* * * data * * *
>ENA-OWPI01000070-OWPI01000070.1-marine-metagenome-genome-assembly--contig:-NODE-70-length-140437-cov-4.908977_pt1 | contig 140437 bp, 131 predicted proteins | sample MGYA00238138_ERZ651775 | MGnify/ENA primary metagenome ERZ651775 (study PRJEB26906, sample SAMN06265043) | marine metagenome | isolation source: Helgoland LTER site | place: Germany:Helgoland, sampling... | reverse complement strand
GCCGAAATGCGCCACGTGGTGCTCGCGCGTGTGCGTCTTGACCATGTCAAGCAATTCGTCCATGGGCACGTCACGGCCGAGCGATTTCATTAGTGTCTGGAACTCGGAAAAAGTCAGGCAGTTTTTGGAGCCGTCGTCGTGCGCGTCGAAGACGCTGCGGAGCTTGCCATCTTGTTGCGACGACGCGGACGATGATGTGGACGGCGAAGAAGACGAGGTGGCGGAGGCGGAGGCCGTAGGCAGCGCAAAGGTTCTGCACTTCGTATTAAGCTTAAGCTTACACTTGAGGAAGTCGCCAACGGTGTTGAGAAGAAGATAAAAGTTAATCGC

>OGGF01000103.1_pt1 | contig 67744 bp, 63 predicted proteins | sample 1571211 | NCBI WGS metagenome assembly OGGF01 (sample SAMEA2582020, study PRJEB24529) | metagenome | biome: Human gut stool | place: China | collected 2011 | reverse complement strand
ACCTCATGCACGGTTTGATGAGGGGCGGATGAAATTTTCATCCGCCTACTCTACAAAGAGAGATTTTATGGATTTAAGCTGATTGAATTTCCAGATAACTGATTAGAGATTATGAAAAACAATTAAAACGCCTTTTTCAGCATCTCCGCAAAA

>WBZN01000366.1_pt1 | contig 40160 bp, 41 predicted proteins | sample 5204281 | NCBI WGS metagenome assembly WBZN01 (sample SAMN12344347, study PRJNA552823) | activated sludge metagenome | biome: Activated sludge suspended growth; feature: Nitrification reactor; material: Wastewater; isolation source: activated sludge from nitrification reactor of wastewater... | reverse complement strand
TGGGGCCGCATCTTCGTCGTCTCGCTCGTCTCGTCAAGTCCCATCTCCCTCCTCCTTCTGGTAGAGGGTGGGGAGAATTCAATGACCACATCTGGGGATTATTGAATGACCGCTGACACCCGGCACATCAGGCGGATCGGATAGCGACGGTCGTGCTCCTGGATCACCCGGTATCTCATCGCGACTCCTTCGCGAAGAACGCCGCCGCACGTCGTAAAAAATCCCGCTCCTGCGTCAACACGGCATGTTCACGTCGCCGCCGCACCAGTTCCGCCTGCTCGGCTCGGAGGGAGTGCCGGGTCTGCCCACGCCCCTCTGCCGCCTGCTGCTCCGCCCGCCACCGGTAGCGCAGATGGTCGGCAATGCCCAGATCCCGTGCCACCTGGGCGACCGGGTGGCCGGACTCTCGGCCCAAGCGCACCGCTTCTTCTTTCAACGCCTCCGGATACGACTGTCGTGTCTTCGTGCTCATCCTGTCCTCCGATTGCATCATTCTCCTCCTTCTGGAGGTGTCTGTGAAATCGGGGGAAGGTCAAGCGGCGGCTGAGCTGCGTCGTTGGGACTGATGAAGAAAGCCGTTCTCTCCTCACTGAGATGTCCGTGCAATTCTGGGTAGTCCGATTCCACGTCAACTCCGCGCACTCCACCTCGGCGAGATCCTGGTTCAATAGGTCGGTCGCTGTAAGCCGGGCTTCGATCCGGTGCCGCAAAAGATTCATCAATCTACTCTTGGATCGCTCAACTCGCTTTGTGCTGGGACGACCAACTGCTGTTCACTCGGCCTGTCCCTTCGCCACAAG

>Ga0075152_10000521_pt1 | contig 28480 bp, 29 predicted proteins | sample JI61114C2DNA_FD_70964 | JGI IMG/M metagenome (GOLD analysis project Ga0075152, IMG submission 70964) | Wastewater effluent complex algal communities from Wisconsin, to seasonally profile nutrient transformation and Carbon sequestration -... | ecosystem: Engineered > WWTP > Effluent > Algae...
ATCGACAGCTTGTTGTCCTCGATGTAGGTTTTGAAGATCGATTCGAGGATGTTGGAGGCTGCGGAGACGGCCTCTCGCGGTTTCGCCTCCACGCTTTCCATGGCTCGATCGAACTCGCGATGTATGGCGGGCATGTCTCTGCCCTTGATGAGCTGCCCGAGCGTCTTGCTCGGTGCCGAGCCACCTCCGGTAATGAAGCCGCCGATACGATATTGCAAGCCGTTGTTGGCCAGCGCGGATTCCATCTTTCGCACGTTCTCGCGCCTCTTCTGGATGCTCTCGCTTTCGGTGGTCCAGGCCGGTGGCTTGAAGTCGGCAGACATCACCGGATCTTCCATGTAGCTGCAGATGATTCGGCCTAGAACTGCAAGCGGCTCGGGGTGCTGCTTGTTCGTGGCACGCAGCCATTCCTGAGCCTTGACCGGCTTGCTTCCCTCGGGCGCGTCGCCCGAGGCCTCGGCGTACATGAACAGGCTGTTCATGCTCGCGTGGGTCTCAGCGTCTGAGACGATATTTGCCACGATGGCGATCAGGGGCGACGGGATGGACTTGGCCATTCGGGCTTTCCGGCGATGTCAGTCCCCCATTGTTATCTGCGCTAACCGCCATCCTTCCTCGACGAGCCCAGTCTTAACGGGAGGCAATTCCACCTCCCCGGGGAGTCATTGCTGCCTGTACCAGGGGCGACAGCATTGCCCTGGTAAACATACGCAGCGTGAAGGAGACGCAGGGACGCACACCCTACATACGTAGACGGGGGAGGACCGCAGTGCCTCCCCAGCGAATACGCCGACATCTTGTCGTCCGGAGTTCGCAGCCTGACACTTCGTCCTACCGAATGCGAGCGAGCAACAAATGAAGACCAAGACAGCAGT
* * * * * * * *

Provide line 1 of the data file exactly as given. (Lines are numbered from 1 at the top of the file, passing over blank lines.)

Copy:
>ENA-OWPI01000070-OWPI01000070.1-marine-metagenome-genome-assembly--contig:-NODE-70-length-140437-cov-4.908977_pt1 | contig 140437 bp, 131 predicted proteins | sample MGYA00238138_ERZ651775 | MGnify/ENA primary metagenome ERZ651775 (study PRJEB26906, sample SAMN06265043) | marine metagenome | isolation source: Helgoland LTER site | place: Germany:Helgoland, sampling... | reverse complement strand